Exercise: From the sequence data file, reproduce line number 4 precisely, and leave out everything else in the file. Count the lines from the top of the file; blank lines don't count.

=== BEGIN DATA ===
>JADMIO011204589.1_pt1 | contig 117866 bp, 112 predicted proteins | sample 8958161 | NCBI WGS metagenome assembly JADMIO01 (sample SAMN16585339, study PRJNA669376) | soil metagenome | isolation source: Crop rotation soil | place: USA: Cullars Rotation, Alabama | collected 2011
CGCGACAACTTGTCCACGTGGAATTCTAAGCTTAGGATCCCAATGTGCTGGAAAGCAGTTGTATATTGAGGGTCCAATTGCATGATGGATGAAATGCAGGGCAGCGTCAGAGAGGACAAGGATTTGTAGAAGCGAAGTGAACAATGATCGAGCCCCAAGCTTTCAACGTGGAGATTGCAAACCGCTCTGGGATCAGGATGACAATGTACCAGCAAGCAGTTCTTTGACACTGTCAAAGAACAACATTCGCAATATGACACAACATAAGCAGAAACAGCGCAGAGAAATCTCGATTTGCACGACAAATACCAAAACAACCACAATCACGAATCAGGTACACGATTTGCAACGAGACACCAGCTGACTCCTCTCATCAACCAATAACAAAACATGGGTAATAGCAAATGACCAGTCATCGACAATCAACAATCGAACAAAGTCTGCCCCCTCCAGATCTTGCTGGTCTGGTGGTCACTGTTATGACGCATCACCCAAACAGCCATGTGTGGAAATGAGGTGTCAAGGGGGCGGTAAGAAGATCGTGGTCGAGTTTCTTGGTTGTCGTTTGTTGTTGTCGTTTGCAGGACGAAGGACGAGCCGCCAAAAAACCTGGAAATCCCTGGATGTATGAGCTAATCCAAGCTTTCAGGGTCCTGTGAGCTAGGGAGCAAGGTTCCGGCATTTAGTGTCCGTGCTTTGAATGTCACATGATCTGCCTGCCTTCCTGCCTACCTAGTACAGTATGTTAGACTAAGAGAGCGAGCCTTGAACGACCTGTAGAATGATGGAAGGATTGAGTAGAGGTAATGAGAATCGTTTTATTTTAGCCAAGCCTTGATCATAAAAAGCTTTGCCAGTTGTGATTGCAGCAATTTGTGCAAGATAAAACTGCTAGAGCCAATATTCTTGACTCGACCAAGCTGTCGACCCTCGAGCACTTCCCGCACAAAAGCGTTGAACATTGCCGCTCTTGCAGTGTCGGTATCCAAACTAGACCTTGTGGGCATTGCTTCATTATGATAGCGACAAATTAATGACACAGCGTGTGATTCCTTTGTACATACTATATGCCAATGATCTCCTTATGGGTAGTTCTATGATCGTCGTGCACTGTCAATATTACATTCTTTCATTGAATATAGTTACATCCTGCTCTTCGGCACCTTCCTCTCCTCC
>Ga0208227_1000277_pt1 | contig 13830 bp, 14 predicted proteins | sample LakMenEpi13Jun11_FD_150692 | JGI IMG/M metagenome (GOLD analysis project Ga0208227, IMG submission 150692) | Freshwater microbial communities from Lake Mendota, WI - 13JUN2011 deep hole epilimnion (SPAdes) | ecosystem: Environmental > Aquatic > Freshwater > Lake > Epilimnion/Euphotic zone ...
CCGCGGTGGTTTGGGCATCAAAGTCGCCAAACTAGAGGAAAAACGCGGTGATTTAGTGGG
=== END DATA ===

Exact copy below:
CCGCGGTGGTTTGGGCATCAAAGTCGCCAAACTAGAGGAAAAACGCGGTGATTTAGTGGG